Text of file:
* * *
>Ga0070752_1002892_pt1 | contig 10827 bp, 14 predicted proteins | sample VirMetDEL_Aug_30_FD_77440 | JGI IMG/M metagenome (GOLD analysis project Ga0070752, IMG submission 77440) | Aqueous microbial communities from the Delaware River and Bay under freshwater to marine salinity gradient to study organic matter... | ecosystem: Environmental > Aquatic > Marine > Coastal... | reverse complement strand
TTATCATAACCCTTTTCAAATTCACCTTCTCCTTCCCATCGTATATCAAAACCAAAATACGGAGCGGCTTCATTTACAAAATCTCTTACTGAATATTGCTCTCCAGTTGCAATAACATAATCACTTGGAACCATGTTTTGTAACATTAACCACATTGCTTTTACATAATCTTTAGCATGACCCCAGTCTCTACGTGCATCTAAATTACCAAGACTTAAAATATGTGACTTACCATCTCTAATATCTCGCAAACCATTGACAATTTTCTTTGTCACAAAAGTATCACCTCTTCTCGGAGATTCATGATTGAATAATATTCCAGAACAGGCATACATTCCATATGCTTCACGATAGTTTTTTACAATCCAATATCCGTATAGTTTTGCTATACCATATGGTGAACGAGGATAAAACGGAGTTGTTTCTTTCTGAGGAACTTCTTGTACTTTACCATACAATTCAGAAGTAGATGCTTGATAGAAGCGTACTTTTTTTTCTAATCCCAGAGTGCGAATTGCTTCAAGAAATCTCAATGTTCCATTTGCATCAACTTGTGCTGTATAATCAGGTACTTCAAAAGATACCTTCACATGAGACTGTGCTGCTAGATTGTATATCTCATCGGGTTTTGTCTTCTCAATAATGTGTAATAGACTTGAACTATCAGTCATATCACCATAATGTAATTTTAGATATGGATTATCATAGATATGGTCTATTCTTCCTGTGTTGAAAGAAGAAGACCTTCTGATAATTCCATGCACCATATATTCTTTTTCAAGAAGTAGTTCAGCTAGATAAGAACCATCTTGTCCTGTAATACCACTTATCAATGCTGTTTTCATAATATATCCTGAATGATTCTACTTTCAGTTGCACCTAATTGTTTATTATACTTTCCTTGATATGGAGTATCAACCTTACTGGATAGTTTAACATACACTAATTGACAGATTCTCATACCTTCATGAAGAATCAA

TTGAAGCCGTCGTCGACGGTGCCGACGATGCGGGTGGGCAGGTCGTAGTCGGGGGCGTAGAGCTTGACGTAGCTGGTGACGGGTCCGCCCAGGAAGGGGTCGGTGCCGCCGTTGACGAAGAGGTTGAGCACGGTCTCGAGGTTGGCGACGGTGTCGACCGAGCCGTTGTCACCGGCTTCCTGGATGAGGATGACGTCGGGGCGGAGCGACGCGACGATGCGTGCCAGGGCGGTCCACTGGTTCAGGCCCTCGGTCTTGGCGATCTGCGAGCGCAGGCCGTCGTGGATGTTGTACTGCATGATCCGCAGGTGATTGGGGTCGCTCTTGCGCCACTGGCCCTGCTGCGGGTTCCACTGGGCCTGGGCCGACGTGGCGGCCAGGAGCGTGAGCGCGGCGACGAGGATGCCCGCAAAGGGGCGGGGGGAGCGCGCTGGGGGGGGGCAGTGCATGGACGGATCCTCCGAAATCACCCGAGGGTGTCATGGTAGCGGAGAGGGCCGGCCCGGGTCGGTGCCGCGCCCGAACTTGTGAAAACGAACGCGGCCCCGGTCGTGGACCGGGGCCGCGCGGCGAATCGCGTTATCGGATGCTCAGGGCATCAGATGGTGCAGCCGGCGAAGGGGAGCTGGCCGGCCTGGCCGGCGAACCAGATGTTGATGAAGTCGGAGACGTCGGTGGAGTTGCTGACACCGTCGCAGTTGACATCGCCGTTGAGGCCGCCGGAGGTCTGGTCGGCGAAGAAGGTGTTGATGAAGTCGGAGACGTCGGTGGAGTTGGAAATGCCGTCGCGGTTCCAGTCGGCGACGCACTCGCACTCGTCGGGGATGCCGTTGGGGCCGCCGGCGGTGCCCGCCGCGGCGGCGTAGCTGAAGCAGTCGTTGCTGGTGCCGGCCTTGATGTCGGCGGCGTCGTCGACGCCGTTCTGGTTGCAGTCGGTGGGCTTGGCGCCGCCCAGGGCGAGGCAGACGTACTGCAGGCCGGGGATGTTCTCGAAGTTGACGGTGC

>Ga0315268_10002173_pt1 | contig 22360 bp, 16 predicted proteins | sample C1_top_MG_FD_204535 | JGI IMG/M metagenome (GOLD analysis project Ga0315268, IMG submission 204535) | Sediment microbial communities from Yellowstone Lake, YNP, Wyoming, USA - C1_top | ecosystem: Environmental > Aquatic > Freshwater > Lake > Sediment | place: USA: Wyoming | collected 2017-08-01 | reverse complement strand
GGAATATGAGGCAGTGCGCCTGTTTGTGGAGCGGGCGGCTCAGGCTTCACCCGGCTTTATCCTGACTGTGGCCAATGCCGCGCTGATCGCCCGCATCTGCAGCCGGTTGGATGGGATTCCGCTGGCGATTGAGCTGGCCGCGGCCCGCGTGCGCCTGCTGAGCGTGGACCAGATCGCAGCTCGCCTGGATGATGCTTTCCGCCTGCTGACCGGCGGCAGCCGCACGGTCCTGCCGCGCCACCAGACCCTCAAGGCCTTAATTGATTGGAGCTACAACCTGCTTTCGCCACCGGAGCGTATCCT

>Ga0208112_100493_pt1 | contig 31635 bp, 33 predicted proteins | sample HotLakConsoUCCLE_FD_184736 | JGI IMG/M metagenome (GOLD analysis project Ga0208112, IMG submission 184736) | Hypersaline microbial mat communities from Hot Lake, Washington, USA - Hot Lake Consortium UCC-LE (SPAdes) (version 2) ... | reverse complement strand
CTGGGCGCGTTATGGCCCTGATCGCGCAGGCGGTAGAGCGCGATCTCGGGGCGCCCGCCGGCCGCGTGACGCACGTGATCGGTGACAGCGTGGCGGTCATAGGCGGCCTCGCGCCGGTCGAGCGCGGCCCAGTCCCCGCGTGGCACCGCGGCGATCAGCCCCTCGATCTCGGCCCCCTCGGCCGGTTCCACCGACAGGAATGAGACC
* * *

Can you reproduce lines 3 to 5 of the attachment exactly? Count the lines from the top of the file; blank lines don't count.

TTGAAGCCGTCGTCGACGGTGCCGACGATGCGGGTGGGCAGGTCGTAGTCGGGGGCGTAGAGCTTGACGTAGCTGGTGACGGGTCCGCCCAGGAAGGGGTCGGTGCCGCCGTTGACGAAGAGGTTGAGCACGGTCTCGAGGTTGGCGACGGTGTCGACCGAGCCGTTGTCACCGGCTTCCTGGATGAGGATGACGTCGGGGCGGAGCGACGCGACGATGCGTGCCAGGGCGGTCCACTGGTTCAGGCCCTCGGTCTTGGCGATCTGCGAGCGCAGGCCGTCGTGGATGTTGTACTGCATGATCCGCAGGTGATTGGGGTCGCTCTTGCGCCACTGGCCCTGCTGCGGGTTCCACTGGGCCTGGGCCGACGTGGCGGCCAGGAGCGTGAGCGCGGCGACGAGGATGCCCGCAAAGGGGCGGGGGGAGCGCGCTGGGGGGGGGCAGTGCATGGACGGATCCTCCGAAATCACCCGAGGGTGTCATGGTAGCGGAGAGGGCCGGCCCGGGTCGGTGCCGCGCCCGAACTTGTGAAAACGAACGCGGCCCCGGTCGTGGACCGGGGCCGCGCGGCGAATCGCGTTATCGGATGCTCAGGGCATCAGATGGTGCAGCCGGCGAAGGGGAGCTGGCCGGCCTGGCCGGCGAACCAGATGTTGATGAAGTCGGAGACGTCGGTGGAGTTGCTGACACCGTCGCAGTTGACATCGCCGTTGAGGCCGCCGGAGGTCTGGTCGGCGAAGAAGGTGTTGATGAAGTCGGAGACGTCGGTGGAGTTGGAAATGCCGTCGCGGTTCCAGTCGGCGACGCACTCGCACTCGTCGGGGATGCCGTTGGGGCCGCCGGCGGTGCCCGCCGCGGCGGCGTAGCTGAAGCAGTCGTTGCTGGTGCCGGCCTTGATGTCGGCGGCGTCGTCGACGCCGTTCTGGTTGCAGTCGGTGGGCTTGGCGCCGCCCAGGGCGAGGCAGACGTACTGCAGGCCGGGGATGTTCTCGAAGTTGACGGTGC

>Ga0315268_10002173_pt1 | contig 22360 bp, 16 predicted proteins | sample C1_top_MG_FD_204535 | JGI IMG/M metagenome (GOLD analysis project Ga0315268, IMG submission 204535) | Sediment microbial communities from Yellowstone Lake, YNP, Wyoming, USA - C1_top | ecosystem: Environmental > Aquatic > Freshwater > Lake > Sediment | place: USA: Wyoming | collected 2017-08-01 | reverse complement strand
GGAATATGAGGCAGTGCGCCTGTTTGTGGAGCGGGCGGCTCAGGCTTCACCCGGCTTTATCCTGACTGTGGCCAATGCCGCGCTGATCGCCCGCATCTGCAGCCGGTTGGATGGGATTCCGCTGGCGATTGAGCTGGCCGCGGCCCGCGTGCGCCTGCTGAGCGTGGACCAGATCGCAGCTCGCCTGGATGATGCTTTCCGCCTGCTGACCGGCGGCAGCCGCACGGTCCTGCCGCGCCACCAGACCCTCAAGGCCTTAATTGATTGGAGCTACAACCTGCTTTCGCCACCGGAGCGTATCCT